1. The missiles would be detected in well under a minute
  2. Whether or not it was an attack would have to be determined within sixty seconds
  3. The president would get a thirty second briefing on his response options
  4. He then would have anywhere between ten seconds to twelve minutes to make a decision on how to respond.

There have been several times in which a nuclear launch was almost initiated by miscalculation or confusion.

In 1995 Russia mistook a U.S. scientific missile launch for a nuclear attack and almost retaliated.

During the Cold War a flock of geese being mistaken for bombers and a training video accidentally being played at NORAD almost led to a nuclear exchange between the U.S. and U.S.S.R.

By banning the production of nuclear material, increasing security, working to better detect its illicit transfer, and eventually destroying it is the way to ensure safety.

There are 1700 tons of highly enriched uranium in the world today, enough for 50,000 to 100,000 weapons. There needs to be an international system to safeguard this material, such as international fuel banks and reprocessing centers.

Nuclear missiles need to be taken off high alert status, safeguard technology needs to be shared internationally, and a joint international warning center are necessary steps to make sure nuclear war cannot happen by mistake.

There needs to be diplomatic negotiations between states aimed at making treaties that achieve phased reductions of nuclear weapons and stockpiles around the globe.

Public support of these measures is needed to pressure political leaders into taking steps to eliminate nuclear weapons.

Bottom Line

Through excellent historic and original footage, the film is able to impress upon the viewer the very real threat that nuclear weapons still pose to the human race. However, while the documentary gives a good overview of the pro-nuclear disarmament camp, it neglects important counterpoints. In this way the film is one sided and should be viewed as such. The information in the film is also nothing new to anyone familiar with its subject matter. Therefore it is not recommendable to anyone in the field who is looking to gain a significant amount of knowledge from the piece. That being said, the film is still a very enjoyable and well-made look into one side of a major dilemma affecting our society.


While Countdown to Zero provides great examples and solid filmmaking to illustrate the danger of nuclear weapons, it ignores some of the primary counterarguments. Foremost of these would be the sobering effect that nuclear weapons have upon leaders and how these weapons tend (so far) to stop them from going to war. This is referred to as “deterrence” since it deters world powers from going to war. By not addressing the other theoretical side of the issue and simply implying that the use of nuclear weapons is inevitable without giving it a multi-angled view, the film detracts significantly from the validity of its arguments.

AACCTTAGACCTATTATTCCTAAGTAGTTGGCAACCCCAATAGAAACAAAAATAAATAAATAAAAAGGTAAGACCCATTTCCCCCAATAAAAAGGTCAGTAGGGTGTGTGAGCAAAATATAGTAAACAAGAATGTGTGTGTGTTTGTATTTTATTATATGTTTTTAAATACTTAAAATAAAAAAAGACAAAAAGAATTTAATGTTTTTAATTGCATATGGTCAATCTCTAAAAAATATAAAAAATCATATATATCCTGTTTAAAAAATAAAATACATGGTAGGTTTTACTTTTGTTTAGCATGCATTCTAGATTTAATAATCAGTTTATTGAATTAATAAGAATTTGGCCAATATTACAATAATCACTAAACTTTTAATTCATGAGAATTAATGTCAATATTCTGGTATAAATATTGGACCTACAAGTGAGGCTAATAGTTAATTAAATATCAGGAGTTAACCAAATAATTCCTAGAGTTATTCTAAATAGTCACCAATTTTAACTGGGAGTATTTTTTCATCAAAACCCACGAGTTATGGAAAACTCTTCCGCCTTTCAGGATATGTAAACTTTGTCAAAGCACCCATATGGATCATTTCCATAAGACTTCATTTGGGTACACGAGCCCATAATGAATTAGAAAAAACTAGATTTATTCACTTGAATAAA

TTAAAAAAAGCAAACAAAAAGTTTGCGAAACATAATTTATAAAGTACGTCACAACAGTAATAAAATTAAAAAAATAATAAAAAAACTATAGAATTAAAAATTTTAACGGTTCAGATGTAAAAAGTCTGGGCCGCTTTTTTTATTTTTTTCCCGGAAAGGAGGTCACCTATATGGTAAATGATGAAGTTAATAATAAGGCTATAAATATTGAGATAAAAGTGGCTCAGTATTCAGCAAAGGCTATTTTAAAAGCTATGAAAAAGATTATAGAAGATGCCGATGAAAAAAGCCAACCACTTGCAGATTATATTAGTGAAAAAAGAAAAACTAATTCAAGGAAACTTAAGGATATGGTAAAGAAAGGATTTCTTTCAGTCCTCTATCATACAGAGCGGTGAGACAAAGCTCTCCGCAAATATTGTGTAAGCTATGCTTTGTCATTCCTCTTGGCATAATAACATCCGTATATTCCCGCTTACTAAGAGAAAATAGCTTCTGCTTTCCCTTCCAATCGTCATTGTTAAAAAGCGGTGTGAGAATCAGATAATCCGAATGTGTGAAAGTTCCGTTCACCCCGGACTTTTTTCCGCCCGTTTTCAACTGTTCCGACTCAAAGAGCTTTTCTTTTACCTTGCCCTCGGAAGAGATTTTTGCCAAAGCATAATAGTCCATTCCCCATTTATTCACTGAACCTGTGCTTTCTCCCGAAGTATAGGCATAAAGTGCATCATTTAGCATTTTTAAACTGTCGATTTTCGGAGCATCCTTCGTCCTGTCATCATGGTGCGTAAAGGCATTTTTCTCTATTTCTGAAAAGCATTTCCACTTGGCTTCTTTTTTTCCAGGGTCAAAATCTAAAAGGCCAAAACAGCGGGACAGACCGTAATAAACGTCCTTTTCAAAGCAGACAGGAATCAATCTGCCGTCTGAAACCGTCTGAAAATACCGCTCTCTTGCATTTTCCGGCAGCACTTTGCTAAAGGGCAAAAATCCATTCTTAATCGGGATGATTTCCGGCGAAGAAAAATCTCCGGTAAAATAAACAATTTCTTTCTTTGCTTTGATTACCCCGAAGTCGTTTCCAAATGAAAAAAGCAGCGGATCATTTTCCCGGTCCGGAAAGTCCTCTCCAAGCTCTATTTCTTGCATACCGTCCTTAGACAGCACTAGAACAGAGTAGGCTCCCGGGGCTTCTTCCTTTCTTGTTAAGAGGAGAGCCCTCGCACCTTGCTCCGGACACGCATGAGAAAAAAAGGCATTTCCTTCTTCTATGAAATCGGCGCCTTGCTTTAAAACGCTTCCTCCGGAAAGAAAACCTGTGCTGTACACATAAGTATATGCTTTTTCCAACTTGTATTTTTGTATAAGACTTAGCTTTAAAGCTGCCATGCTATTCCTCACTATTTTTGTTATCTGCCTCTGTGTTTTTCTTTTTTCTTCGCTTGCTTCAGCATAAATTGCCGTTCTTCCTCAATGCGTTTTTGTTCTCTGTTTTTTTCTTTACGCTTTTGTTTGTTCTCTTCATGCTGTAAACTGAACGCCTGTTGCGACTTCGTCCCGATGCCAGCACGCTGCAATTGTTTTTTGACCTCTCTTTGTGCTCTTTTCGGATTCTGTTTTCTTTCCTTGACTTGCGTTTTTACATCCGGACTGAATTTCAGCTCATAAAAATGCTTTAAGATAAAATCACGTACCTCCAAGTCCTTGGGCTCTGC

The assertion that states should give up nuclear arms entirely also neglects to take into account how that action would possibly increase the incentive for other states to pursue such weapons. As it currently stands, a non-nuclear state would have to produce a considerable amount of nuclear weapons and develop highly complex delivery systems if it were to try and match the capabilities of the U.S. or Russia. Therefore it is extremely difficulty and costly, both in terms of time and resources, for a state to try and increase its international standing by matching the capabilities of the current nuclear powers. However, if nuclear weapons were to be given up altogether then a rogue state would need only to produce a few weapons in order to drastically increase its influence.

Finally, the film seems to be aimed more at alarming the viewer rather than informing them. Scenes showing or implying the potential destructive power of nuclear weapons serve only to inspire fear in anyone watching rather than a better understanding of the capabilities of nuclear arms. The one sided viewpoints expressed by the interviewees also only allows us to see an apocalyptic aspect of the issue, thus masking the variety of discourse taking place on the spread and use of nuclear arms. In this way the documentary seems to be making a more concerted attempt at frightening people into action, which makes it very entertaining to watch but not as useful for someone looking to deepen their understanding.